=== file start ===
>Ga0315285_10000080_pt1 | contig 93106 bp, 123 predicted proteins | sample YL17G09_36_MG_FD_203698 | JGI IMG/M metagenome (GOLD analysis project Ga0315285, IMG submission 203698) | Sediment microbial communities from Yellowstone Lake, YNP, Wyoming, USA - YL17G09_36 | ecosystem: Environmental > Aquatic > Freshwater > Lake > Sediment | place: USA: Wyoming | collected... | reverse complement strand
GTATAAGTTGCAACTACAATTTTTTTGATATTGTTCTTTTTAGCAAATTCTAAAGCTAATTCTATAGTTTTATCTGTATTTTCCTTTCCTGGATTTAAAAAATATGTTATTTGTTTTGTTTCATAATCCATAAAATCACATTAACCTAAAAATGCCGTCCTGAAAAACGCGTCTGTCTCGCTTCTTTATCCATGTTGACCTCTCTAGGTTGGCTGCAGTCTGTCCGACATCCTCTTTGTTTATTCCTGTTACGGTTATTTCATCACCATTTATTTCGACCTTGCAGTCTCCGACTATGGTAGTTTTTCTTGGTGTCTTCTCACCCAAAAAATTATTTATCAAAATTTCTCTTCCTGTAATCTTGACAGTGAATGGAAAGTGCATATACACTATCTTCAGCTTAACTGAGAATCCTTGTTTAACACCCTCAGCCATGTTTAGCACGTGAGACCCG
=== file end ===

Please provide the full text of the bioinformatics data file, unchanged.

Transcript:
>Ga0315285_10000080_pt1 | contig 93106 bp, 123 predicted proteins | sample YL17G09_36_MG_FD_203698 | JGI IMG/M metagenome (GOLD analysis project Ga0315285, IMG submission 203698) | Sediment microbial communities from Yellowstone Lake, YNP, Wyoming, USA - YL17G09_36 | ecosystem: Environmental > Aquatic > Freshwater > Lake > Sediment | place: USA: Wyoming | collected... | reverse complement strand
GTATAAGTTGCAACTACAATTTTTTTGATATTGTTCTTTTTAGCAAATTCTAAAGCTAATTCTATAGTTTTATCTGTATTTTCCTTTCCTGGATTTAAAAAATATGTTATTTGTTTTGTTTCATAATCCATAAAATCACATTAACCTAAAAATGCCGTCCTGAAAAACGCGTCTGTCTCGCTTCTTTATCCATGTTGACCTCTCTAGGTTGGCTGCAGTCTGTCCGACATCCTCTTTGTTTATTCCTGTTACGGTTATTTCATCACCATTTATTTCGACCTTGCAGTCTCCGACTATGGTAGTTTTTCTTGGTGTCTTCTCACCCAAAAAATTATTTATCAAAATTTCTCTTCCTGTAATCTTGACAGTGAATGGAAAGTGCATATACACTATCTTCAGCTTAACTGAGAATCCTTGTTTAACACCCTCAGCCATGTTTAGCACGTGAGACCCG